OraSure’s final clinical trial for the home-use version enrolled 5,798 subjects from 17 high prevalence sites and three low prevalence sites across the country. OraSure gave subjects the test to take home and perform themselves, but also collected blood samples to compare to the results of the home-based testing. In this trial, the specificity of the test remained relatively high, 99.98% (95% CI: 99.90–100%), and above BPAC’s recommended threshold.
However, sensitivity dropped in comparison to professional use of the kit to 92.98% (95% CI: 86.64–96.92%)—notably with 86.64% for the lower bound of the 95% CI. Sensitivity expresses the potential for false-negative results. OraSure was unable to determine the root cause for the one false-positive and eight false-negative test results in the trial, which were not associated with any specific demographic, according to a company spokesperson.
Despite this greater risk for false-negative results, the focus of the May BPAC meeting returned again and again to the high number of HIV-infected people who remain unaware of their status. “I still can’t get past the quarter of a million people in the U.S. who have HIV and are not tested,” said BPAC member Steven Pipe, MD. “If we make any dent in that, the benefits outweigh its risks.” Pipe is an associate professor of pediatric hematology/oncology at the University of Michigan Health System in Ann Arbor, Mich.
Results from OraQuick In-Home HIV Test Clinical Trial
Abbreviation: CI, confidence interval
Source: Food and Drug Administration
Balancing Risks and Benefits
In addition to the research presented by OraSure, FDA developed its own risk analysis model based on published data about HIV prevalence, transmission rates, OraSure’s clinical trial, and other data. This analysis produced the estimate that the test could pick up 45,000 infections that otherwise would not be detected through existing testing modalities. The model predicts that 2.8 million people would use the test in the first year.
However, the FDA risk model also found that, based on the test’s 92.98% sensitivity in clinical trials, the ratio of true positives to true negatives would be 13 to 1, with an estimated 3,800 false negatives. BPAC had recommended a ratio of 19 to 1. “There would be public-health benefits,” said Richard Forshee, PhD, the associate director for research in the Office of Biostatistics and Epidemiology at FDA, who presented the analysis. “But an individual risk remains in the form of an increase in the number of false negatives.”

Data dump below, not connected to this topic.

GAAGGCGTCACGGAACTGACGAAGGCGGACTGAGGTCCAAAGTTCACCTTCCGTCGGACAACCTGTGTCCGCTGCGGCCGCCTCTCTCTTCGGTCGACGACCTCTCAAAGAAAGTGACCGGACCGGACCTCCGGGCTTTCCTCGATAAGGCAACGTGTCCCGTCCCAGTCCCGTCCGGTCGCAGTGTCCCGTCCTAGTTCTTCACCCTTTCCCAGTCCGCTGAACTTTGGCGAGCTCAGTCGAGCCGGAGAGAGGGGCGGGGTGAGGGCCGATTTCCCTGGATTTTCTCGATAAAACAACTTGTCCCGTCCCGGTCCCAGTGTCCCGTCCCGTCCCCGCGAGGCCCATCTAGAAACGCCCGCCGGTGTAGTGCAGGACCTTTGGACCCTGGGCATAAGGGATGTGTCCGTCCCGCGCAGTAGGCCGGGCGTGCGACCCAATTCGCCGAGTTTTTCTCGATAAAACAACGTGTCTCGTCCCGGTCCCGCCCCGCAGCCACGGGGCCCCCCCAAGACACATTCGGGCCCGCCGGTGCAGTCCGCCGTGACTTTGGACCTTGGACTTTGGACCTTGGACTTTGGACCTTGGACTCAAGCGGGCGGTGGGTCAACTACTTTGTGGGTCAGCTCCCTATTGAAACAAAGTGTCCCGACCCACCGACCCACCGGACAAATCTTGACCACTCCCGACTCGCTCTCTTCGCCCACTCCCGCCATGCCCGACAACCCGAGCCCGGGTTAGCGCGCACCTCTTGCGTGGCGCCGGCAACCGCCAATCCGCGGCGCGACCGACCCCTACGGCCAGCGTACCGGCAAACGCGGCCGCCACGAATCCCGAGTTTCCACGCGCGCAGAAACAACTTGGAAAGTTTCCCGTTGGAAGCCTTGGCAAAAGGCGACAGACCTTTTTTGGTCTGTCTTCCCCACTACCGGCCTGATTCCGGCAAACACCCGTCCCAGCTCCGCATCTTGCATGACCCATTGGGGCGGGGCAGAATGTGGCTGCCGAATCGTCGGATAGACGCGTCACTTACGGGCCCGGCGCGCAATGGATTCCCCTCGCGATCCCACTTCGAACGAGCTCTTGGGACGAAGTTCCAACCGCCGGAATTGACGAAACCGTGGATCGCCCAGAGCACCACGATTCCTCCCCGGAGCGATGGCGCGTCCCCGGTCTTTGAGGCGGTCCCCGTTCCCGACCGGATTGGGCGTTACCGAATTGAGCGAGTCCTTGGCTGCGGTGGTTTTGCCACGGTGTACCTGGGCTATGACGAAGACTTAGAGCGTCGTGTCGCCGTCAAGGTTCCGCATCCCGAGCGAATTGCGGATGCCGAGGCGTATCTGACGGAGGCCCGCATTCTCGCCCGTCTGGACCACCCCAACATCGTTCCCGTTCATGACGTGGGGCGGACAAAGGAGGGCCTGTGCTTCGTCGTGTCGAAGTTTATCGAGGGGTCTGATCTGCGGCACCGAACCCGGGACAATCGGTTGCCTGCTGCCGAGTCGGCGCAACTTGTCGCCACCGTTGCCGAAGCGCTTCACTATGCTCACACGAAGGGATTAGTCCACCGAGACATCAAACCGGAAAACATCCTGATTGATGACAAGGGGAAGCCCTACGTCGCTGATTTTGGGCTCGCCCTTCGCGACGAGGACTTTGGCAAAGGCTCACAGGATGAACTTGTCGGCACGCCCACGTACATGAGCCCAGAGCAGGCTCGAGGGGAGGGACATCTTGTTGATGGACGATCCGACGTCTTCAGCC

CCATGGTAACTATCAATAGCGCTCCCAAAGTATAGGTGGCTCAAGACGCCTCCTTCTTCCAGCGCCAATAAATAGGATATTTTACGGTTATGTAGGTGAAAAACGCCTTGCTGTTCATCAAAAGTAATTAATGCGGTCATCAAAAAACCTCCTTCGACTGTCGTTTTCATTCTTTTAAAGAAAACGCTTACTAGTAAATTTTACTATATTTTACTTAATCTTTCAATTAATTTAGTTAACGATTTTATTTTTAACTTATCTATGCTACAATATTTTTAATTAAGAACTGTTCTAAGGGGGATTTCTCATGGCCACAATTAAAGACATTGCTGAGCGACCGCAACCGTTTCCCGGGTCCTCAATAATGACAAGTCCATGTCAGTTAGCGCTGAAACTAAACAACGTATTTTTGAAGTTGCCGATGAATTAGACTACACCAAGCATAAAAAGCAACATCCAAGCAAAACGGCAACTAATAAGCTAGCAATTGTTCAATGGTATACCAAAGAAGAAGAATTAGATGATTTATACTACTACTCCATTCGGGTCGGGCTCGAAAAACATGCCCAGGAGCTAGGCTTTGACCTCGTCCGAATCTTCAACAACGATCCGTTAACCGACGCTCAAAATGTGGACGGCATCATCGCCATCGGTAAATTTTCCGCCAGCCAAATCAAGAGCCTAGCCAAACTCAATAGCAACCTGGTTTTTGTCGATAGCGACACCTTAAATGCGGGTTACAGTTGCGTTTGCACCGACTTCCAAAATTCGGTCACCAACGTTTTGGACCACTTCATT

The Centers for Disease Control and Prevention (CDC) presented data at the meeting that outlined the steep challenges the nation faces in controlling the epidemic. For example, of the approximately 1.2 million people in the country infected with HIV, only 80% know their status, less than half are retained in HIV care, and only 28% have a suppressed viral load (≤200 copies/mL).
An OraSure spokesperson emphasized that in their clinical trial, 96% of the newly identified HIV-positive subjects said they planned to follow-up with a doctor or clinic for treatment, and 41% reported never having tested before for HIV.
According to Tom Donohue, an HIV educator and founder of the advocacy organization, Who’s Positive, the overall positive impact of a rapid OTC test would outweigh the risks. “I think this could revolutionize the way we think and act about HIV testing. This will be a new tool that will allow a whole new population of people who either find barriers to testing or have not been tested at all, to empower themselves to know their HIV status,” he said. “I know there are some risks associated with the accuracy of the test, but on the other hand, if we want to become the generation that ends AIDS, I think we have to offer people as many options as possible.”
Several members of BPAC expressed a similar sentiment. “We should not let the perfect be the enemy of the good, and this test is an additional option,” said panel member Francisco Rentas, PhD, chief of blood services and director of education and training at Walter Reed Army Medical Center in Bethesda, Md.
Donohue emphasized that the test will appeal to a younger generation that demands quick answers and a more personalized, self-directed approach to their health. “For me, being a younger person living with HIV and talking to a lot of younger people, we are a technology-driven generation where people want new tools and new technology at their disposal. They want to know things right now. We’re the generation that’s growing up with Twitter, e-mail, and smart phones,” he said. “I think for us, there is an expectation for newer, faster technology, and this test provides a rapid response to a question that people want to know.”